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Early Monday morning — following a 112-105 home loss to the Denver Nuggets, the Los Angeles Lakers' second loss to Denver in less than two weeks, their third straight defeat overall and their fourth in five games — Stefan Bondy of the New York Daily News reported that things had nearly gotten physical between a frustrated Bryant and Lakers center Dwight Howard after the Jan. 1 loss to the Philadelphia 76ers that started L.A.'s current skid:
A league source told the Daily News that the Lakers stars got into a heated exchange following a New Year’s Day loss to the 76ers, and Bryant went for a low blow — referencing and agreeing with Shaquille O’Neal’s criticisms of Howard being soft.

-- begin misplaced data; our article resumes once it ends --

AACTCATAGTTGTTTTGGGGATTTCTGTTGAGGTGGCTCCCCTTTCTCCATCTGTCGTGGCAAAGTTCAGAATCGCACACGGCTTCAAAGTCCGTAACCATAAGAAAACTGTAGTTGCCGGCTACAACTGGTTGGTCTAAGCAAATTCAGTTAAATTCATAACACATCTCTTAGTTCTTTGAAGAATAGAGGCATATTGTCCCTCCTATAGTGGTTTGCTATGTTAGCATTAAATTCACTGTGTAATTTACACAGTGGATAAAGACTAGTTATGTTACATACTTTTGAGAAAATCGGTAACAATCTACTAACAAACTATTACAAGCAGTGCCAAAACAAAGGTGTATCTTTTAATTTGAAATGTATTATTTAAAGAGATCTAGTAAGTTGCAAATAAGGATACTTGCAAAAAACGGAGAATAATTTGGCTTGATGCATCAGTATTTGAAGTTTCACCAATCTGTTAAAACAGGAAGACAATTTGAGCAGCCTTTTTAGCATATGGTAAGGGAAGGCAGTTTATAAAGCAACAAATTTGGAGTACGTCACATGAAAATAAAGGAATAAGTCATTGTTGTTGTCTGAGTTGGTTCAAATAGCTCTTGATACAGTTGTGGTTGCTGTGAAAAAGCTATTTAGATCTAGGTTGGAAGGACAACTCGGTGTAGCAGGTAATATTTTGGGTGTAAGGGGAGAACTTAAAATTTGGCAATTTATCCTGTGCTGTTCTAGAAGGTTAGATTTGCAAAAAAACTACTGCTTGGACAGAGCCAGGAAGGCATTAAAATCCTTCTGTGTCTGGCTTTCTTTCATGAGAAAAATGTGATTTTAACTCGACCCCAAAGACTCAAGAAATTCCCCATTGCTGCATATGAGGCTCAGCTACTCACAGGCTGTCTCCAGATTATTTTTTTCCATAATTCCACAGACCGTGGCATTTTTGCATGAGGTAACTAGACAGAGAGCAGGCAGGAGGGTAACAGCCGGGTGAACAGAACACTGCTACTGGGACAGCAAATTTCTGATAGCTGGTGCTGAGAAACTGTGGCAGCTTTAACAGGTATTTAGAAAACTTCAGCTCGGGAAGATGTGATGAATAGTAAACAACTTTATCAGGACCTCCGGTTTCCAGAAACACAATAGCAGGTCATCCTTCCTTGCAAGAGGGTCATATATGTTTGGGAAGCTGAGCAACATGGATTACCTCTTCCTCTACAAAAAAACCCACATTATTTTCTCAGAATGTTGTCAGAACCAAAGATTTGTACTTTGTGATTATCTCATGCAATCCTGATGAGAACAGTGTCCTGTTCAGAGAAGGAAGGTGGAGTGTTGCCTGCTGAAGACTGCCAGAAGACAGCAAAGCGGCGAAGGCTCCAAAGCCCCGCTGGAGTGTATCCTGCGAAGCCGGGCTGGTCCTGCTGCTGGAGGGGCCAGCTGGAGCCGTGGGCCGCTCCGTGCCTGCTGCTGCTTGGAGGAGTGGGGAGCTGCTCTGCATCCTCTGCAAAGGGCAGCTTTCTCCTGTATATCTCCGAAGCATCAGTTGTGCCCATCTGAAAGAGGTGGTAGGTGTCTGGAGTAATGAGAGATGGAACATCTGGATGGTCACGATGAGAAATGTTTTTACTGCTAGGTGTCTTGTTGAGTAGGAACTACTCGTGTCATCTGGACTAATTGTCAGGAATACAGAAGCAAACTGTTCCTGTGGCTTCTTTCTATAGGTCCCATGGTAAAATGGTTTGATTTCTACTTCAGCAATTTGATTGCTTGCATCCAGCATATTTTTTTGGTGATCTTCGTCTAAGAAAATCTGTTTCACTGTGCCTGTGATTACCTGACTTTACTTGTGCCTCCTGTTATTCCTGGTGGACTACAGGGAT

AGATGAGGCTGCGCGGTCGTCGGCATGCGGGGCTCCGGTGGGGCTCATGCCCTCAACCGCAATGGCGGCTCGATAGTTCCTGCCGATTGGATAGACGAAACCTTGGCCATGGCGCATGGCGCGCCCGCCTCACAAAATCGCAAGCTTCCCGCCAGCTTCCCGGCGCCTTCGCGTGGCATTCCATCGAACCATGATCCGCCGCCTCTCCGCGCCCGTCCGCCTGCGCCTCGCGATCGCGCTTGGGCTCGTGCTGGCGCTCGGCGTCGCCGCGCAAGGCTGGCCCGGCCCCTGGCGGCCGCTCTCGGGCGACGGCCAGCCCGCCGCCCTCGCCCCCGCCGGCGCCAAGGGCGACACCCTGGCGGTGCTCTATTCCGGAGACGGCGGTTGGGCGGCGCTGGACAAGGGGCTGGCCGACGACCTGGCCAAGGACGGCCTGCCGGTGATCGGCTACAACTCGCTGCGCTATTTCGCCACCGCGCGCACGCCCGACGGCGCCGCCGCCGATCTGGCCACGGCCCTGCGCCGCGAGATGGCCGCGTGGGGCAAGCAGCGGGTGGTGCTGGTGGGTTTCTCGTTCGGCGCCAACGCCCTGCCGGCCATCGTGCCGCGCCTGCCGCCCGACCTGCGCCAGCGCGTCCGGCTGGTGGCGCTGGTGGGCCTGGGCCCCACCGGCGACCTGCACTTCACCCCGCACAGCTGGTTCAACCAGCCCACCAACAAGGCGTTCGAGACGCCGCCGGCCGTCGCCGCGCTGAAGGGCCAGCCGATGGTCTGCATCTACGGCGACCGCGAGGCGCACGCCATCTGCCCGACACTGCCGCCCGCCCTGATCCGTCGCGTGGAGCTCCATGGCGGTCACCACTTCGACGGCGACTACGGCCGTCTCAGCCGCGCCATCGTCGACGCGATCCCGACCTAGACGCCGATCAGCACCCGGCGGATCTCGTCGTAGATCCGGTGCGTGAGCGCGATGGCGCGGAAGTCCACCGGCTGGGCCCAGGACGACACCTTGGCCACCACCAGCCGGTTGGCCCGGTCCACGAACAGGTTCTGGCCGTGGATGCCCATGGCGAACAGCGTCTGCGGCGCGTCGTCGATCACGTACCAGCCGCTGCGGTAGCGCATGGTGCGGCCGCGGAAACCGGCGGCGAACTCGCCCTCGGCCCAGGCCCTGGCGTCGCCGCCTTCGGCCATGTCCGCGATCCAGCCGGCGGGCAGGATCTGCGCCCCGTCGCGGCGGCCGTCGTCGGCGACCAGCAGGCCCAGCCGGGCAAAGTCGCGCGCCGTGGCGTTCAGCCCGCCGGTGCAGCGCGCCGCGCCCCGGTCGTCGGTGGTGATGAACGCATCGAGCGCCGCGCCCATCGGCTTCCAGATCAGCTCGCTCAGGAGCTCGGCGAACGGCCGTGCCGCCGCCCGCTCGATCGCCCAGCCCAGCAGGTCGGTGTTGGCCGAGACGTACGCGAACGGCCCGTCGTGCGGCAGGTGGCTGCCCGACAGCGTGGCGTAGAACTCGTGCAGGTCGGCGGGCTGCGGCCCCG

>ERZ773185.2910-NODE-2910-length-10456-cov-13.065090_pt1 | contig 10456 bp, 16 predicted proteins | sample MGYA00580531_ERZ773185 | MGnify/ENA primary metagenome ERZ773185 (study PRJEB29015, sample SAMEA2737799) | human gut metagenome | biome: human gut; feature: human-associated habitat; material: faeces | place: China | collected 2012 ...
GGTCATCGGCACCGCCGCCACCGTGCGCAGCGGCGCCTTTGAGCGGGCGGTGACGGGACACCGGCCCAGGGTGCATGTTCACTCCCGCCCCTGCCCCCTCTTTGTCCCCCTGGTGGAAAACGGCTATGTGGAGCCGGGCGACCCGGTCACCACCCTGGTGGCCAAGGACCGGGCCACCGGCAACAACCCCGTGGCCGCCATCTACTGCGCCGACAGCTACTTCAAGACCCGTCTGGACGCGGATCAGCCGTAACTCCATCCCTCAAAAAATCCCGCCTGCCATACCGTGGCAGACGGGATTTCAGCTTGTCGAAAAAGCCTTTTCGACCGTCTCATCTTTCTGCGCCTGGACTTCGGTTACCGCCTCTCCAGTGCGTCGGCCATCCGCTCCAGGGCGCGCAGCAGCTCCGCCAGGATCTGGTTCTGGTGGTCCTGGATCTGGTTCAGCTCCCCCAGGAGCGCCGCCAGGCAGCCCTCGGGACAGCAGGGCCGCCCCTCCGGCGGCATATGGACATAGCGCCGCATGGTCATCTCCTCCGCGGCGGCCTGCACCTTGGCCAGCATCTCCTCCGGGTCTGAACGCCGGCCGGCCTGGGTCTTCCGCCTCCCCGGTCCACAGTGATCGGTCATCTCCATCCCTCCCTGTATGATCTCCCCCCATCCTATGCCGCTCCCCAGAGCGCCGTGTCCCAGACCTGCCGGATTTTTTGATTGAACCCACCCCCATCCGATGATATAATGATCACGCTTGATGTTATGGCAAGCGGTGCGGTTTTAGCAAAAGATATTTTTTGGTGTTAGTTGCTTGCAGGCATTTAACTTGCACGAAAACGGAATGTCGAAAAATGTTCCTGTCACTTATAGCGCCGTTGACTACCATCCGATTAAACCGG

Howard was restrained from going at his teammate, according to the source, and there have been rumblings from the center’s camp that he’s been unhappy with Bryant since earlier in the season.
Kobe jokes aside and with all due respect to Bondy, as ProBasketballTalk's Kurt Helin notes, there are some reasons to be skeptical about this.
[More NBA: Sources: Miami Heat eye 'Birdman' Chris Andersen]
For starters, it seems odd that a story of L.A. locker-room intrigue would be broken by a Brooklyn Nets beat man rather than than one of the legions of Laker-centric reporters on-site at Staples Center daily. It also seems weird that news of the near-throwdown would come a full week after it allegedly took place. Plus, it hinges on a single anonymous league source, which always makes you feel a bit weird. Oh, and a pair of Lakers team sources flatly denied to ESPN Los Angeles' Ramona Shelburne that any altercation took place: